What is the essence of the Christian life? If there is a purpose to human existence, what is that purpose? What were we made for? What are we supposed to be?

Jesus says we are supposed to be lovers. Lovers of God and lovers of people - people who give and receive freely and selflessly, finding joy and delight in blessing others. This is what we were made for. This is where we find our purpose.

Wednesday, October 5, 2011

I Wish I Wrote Reviews For a Magazine

I like music. My ears consume it as if my hearing depends on it.

Here's what I've been listening to as of late...

The Reckoning - NEEDTOBREATHE 

Needtobreathe's new album is probably the best thing they've done, and that's high praise for a band of their caliber. I was skeptical when I started listening to the first track - "Oohs and Aahs" is kind of jazzy and grating - definitely not as instantly ear-catching as their previous album opener, "The Outsiders." Just when I was about to dismiss the track as a weak intro, acapella gang vocals appeared and I was sold. By the time screeching brass entered the fray, the song had reached the "I-think-I'm-going-to-need-to-hit-repeat-when-this-is-over" category.

But I didn't end up doing that, because the bouncy acoustic-riff that started the following track, "White Fences" was so immediately absorbing I couldn't go back. White Fences and the track that follows it, "Drive All Night," are just top-notch. Lead vocalist Bear Rinehart has never sounded better. His voice is strong, gritty, and filled with longing - a perfect match for the melodies his band supplies. White Fences is an especially good example of the album's great mix: loud and punchy percussion and vocals hovering on the verge of distortion. Also, one of Needtobreathe's strengths has always been their soulful background vocals, and this album uses them to great effect. 

Thursday, September 15, 2011

The Truth is Out There. Like, REALLY Out There

Did you know that reptiles are a cursed part of the animal kingdom? They actually fell along with Satan. That's why Satan tempted Eve in the form of a serpent. Actually, Satan controls most of the world indirectly through shape-shifting reptilian demons from Jupiter. The United States made a treaty with these beings shortly after the Roswell incident and built cities for them deep underground in Nevada. This has something to do with Area 51. There are government officials who work in the upper layers of the cities, but they don't see the reptilians very often because they keep to the lowermost layers. Once a reptilian got off on the wrong elevator stop, though. Another time one was spotted at a mall in Salt Lake.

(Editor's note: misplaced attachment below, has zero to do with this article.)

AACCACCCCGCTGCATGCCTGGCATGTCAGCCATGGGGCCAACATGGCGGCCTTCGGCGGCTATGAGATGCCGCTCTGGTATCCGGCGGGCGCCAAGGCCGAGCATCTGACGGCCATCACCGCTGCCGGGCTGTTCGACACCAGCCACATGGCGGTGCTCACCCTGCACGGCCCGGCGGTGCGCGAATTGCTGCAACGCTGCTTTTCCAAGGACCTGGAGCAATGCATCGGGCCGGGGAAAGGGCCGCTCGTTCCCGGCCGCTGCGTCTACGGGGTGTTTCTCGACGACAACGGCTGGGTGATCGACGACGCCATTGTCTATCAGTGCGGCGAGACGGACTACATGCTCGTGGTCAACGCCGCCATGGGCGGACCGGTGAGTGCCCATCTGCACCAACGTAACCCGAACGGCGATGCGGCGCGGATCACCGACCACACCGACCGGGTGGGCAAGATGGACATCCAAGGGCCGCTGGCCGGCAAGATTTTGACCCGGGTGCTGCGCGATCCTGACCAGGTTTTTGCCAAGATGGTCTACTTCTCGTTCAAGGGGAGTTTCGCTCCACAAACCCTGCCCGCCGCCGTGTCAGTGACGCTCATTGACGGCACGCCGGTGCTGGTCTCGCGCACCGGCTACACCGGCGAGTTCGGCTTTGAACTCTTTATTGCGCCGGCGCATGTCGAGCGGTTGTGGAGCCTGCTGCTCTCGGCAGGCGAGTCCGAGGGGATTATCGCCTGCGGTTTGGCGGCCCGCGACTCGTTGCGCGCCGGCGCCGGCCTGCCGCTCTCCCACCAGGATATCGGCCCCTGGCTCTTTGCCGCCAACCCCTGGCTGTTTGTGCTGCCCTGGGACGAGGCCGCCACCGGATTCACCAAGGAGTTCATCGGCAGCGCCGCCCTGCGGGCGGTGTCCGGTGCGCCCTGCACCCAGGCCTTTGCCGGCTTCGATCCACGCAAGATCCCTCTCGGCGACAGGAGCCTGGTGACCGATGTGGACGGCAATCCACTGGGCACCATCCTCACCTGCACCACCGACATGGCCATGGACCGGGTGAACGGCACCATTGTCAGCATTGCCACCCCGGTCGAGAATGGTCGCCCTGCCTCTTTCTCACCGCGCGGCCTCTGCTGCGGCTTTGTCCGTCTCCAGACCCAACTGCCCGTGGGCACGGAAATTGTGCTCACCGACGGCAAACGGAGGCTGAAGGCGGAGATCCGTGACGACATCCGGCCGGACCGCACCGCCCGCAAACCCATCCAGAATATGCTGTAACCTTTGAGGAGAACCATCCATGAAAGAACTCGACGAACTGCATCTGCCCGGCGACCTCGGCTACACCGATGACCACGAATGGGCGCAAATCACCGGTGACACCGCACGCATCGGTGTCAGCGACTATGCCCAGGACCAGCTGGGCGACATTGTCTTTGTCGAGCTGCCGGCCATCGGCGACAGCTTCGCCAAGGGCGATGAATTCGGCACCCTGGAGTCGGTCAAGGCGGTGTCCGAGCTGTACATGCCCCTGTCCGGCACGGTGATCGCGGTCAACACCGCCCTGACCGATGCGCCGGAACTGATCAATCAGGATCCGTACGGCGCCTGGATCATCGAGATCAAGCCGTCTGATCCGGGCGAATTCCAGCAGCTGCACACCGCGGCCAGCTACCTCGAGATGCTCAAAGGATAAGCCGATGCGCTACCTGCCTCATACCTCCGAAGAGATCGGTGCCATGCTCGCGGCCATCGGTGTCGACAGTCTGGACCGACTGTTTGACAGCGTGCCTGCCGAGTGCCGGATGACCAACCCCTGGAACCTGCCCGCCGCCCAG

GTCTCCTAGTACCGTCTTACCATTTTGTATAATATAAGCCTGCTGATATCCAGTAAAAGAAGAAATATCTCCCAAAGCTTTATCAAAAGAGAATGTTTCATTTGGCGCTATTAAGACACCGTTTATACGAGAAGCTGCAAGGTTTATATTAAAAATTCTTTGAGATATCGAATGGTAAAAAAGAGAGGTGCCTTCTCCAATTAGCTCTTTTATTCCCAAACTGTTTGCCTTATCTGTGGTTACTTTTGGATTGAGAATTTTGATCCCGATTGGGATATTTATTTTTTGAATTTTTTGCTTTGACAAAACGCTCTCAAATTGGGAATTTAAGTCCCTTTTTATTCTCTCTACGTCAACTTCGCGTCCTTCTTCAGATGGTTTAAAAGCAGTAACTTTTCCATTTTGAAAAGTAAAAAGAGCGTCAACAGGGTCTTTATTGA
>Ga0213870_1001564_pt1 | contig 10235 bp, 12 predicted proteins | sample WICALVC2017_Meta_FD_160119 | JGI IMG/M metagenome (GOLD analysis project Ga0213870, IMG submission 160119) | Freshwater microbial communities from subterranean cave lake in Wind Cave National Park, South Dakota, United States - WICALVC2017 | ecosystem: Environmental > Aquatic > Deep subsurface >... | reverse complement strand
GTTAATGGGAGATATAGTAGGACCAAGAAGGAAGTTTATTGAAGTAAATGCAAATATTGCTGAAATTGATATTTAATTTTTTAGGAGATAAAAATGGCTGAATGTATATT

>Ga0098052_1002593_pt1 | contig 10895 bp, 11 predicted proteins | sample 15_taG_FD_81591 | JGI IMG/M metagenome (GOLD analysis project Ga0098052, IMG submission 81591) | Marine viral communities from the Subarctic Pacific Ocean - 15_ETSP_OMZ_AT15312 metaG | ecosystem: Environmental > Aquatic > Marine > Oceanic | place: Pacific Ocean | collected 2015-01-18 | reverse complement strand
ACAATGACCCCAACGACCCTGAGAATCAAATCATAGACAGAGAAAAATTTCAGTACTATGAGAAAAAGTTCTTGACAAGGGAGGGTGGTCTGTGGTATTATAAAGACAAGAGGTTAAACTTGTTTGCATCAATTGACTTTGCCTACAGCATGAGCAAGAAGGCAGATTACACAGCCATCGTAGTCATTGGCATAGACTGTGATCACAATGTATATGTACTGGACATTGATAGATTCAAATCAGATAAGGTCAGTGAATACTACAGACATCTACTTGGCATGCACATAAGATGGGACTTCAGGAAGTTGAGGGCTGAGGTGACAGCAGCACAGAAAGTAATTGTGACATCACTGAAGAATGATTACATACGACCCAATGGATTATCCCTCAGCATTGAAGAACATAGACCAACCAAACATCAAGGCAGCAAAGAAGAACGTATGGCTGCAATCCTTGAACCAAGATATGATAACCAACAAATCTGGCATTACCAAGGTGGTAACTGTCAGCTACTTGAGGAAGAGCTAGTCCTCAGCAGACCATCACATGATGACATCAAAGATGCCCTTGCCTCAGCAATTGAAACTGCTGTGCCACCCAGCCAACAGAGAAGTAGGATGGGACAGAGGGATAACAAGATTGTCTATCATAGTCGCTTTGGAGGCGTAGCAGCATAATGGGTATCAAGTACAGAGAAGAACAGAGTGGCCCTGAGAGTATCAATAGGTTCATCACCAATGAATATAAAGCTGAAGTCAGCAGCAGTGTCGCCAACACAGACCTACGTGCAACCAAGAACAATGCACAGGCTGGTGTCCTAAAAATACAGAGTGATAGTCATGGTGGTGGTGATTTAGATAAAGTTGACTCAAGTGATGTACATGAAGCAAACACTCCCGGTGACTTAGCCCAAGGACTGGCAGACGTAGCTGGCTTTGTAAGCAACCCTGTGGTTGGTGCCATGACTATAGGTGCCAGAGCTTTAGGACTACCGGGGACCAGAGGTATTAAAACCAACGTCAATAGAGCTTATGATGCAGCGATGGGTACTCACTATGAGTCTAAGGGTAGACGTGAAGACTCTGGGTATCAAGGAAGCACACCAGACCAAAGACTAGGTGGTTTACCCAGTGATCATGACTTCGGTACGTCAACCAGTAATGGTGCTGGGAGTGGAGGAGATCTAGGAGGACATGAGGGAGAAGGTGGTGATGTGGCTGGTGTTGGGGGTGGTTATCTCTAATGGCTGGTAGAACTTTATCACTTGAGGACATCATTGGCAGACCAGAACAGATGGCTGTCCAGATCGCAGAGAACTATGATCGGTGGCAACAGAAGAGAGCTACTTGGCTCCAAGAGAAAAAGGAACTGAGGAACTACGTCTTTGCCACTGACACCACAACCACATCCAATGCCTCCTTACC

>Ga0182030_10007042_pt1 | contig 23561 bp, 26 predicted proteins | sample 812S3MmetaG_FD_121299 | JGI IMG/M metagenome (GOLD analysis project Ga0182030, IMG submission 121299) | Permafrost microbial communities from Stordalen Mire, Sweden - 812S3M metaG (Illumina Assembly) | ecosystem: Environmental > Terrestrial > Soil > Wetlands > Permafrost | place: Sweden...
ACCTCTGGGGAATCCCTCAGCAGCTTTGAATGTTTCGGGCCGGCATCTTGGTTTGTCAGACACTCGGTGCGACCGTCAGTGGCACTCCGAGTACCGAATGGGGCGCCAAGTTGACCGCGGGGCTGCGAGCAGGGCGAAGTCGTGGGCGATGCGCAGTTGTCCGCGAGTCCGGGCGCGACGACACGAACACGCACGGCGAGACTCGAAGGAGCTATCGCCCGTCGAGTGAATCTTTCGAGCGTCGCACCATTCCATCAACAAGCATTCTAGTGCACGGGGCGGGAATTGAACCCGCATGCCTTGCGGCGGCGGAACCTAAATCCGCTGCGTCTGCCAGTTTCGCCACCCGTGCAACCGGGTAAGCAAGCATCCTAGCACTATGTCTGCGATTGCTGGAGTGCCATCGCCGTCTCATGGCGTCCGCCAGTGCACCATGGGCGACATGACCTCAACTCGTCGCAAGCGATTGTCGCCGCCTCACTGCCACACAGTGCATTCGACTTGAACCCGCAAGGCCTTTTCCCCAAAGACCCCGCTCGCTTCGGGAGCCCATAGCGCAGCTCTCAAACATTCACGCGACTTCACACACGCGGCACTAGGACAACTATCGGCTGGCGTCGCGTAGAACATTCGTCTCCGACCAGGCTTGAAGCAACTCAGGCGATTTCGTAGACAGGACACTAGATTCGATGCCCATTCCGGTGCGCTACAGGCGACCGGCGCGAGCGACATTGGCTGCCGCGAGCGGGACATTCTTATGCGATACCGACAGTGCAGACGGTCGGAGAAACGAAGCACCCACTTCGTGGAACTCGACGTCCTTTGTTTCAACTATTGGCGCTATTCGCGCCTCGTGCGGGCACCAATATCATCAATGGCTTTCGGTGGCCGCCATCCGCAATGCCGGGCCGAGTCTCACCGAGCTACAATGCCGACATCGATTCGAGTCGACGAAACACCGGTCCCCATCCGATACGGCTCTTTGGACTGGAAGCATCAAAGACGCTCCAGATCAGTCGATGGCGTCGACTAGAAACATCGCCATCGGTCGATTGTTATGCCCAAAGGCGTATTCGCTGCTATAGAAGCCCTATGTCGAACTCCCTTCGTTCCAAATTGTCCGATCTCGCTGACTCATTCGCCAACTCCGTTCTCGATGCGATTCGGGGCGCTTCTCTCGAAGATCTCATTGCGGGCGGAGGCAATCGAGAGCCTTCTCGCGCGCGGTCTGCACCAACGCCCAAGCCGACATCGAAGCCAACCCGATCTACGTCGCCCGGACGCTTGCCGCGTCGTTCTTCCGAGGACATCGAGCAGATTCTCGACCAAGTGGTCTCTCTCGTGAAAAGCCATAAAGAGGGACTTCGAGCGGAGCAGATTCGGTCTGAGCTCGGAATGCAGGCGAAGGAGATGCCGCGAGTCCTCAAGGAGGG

Sunday, August 21, 2011


This is the explanation of the CCC name change that I wrote for my ministry partners:

As you may have already heard, starting in 2012 Campus Crusade for Christ will be changing its name to Cru. Although I was not directly involved in the process of selecting a new name, I wanted to let you know what our organization's leaders communicated to us about the heart behind the name change.

First of all, this change has been in the works for a long time. In the 1950s when Bill and Vonette Bright started the ministry, it was not unusual to refer to movements as “crusades.” However, since that time the word
crusade has developed an increasingly negative connotation—especially when associated with religion. For many, the word crusade suggests violence, arrogance, and coercion – the opposite of what we want to communicate. Also, as Campus Crusade for Christ has gone on to expand its ministries beyond the university setting, the first C in the name has become less and less fitting. As early as the 1970s, Bill Bright was already considering a name change.

However, changing the name of a large organization is not an easy task. In addition to the difficult process of finding (and agreeing upon) an appropriate name, everything the organization produces with its name on it must be altered. The organization also runs the risk of disappointing those who support it. For these reasons and others, no established organization wants to change its name unless it is truly necessary. I suspect this is why CCC avoided changing its name for so long.  

Saturday, August 20, 2011

The Preacher's Duty

"Consider then the preachers dutie to you. It is not onely to tell you Christ raiseth the dead. It is also to convince you Christ raiseth onely the dead. It is to persuade you of your death; to reduce you, by whatever means he can, physicall, morall, or philosophicall, to a knowledge of that last truth of yours, and so set you free to believe that first of his; so to enforce this mortui estis, this ye are dead, upon your mindes, that the scales of this deceitfull life may fall from your eyes, and ye see vita vestra, Christ, who is your life."